Excerpt of A Woman in Jerusalem by A B. Yehoshua
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EVEN THOUGH the manager of the human resources division had not sought such a
mission, now, in the softly radiant morning, he grasped its unexpected
significance. The minute the extraordinary request of the old woman who stood in
her monks robe by the dying fire was translated and explained to him, he felt a
sudden lifting of his spirits, and Jerusalem, the shabby, suffering city he had
left just a week ago, was once more bathed in a glow of importance, as it had
been in his childhood.
AND YET the origins of his unusual mission lay in a simple clerical error
brought to the companys attention by the editor of a local Jerusalem weekly, an
error that could have been dealt with by any reasonable excuse and brief
apology. However, fearing that such an apology which might indeed have laid the
matter to rest would be deemed inadequate, the stubborn eighty-seven-year-old
owner of the company had demanded a more tangible expression of regret from
himself and his staff, a clearly defined gesture such as the one that had
resulted in this journey to a distant land.
What had upset the old man so? Where had the almost religious impulse that drove
him come from? Could it have been inspired by the grim times that the country,
and above all Jerusalem, were going through, which he had weathered unharmed; so
that his financial success, as other businesses foundered, called for vigilance
in warding off the public criticism that now, ironically, was about to be aired
in newsprint of which he himself was the supplier? Not that the reporter whose
scathing feature article would break the story a political radical and eternal
doctoral candidate with the restraint of a bull in this intimate china shop of a
city was aware of all this when he wrote the piece, or he would have toned it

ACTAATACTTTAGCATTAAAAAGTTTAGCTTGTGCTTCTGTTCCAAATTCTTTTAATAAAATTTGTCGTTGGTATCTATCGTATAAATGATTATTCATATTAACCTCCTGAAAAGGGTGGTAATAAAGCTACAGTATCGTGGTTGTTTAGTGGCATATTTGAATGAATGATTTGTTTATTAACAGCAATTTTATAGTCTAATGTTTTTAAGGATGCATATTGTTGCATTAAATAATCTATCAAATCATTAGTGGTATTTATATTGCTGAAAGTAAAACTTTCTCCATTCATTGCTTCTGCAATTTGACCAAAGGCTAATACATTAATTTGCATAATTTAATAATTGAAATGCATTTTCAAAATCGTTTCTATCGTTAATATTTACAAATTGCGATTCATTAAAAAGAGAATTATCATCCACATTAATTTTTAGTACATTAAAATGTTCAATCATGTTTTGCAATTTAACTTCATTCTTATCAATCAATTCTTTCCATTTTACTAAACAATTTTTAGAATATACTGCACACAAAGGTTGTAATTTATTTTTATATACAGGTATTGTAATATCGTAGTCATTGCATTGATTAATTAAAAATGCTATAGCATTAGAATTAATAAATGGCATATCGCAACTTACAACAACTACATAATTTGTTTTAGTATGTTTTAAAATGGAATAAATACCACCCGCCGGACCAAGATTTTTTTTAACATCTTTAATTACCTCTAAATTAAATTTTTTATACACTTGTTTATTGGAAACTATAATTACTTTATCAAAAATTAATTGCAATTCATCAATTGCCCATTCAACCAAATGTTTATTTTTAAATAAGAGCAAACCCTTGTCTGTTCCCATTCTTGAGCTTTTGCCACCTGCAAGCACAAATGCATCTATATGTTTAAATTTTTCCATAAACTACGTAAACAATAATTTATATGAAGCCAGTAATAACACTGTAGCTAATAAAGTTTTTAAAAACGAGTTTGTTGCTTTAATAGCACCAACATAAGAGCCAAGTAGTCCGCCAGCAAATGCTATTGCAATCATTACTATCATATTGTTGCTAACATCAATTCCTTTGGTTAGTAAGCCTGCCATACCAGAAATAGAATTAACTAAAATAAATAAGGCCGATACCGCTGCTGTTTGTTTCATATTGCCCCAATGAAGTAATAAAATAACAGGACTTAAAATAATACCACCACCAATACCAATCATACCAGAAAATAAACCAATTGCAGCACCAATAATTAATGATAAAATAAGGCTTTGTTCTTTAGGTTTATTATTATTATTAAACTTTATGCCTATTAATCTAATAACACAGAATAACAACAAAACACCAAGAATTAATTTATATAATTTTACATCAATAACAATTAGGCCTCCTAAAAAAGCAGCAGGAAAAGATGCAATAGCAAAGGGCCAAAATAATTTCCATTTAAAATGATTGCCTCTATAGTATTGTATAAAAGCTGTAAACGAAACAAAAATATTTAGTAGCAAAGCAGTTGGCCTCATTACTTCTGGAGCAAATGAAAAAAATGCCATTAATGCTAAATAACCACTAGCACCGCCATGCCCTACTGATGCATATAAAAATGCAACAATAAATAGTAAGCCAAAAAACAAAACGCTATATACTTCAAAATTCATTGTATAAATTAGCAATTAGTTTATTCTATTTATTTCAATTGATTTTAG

down. Yet it was the papers editor and publisher, loath to ruin a colleagues
weekend with an unpleasant surprise that might spoil their business relations,
who had decided, after taking a look at the story and its accompanying
photograph of the torn, bloodstained pay stub found in the murdered womans
shopping bag, to let the old man respond in the same issue.
Nor was it really such a shocking exposé. Nevertheless, at a time when
pedestrians were routinely exploding in the streets, troubled consciences turned
up in the oddest places. And so at the end of that particular workday, when the
human resources manager, having promised his ex-wife that he would leave the
office on time to be with their only daughter, had tried to evade the owners
summons, the old mans veteran office manager had refused to let him. Sensing
her bosss agitation, shed hastened to advise the resource manager to put his
family duties aside.
ON THE WHOLE, relations between the two men were good. They had been so ever
since the resource manager, then in the sales division, had unearthed several
Third World markets for the companys new line of paper and stationery products.
And so, when his managers marriage was on the rocks, in part because of his
frequent travels, the old man had reluctantly agreed to appoint him temporary
head of the human resources division, a job that would allow him to sleep at
home every night and try to repair the damage. Yet the hostility engendered by
his absence was only distilled into a more concentrated poison by his presence,
and the chasm between them at first psychological, then intellectual, and
finally sexual continued to grow of its own accord. Now that he was divorced,
all that kept him from returning to his old job, which he had liked, was his
determination to stay close to his daughter.
As soon as hed appeared in the doorway of the owners spacious office, where
the elegantly muted light never changed with the time of day or year, the
article due to appear in the local weekly was dramatically hurled at him.
© 2004 Abraham B. Yehoshua
English translation © 2006 by Hillel Halkin
All rights reserved. No part of this publication may be reproduced
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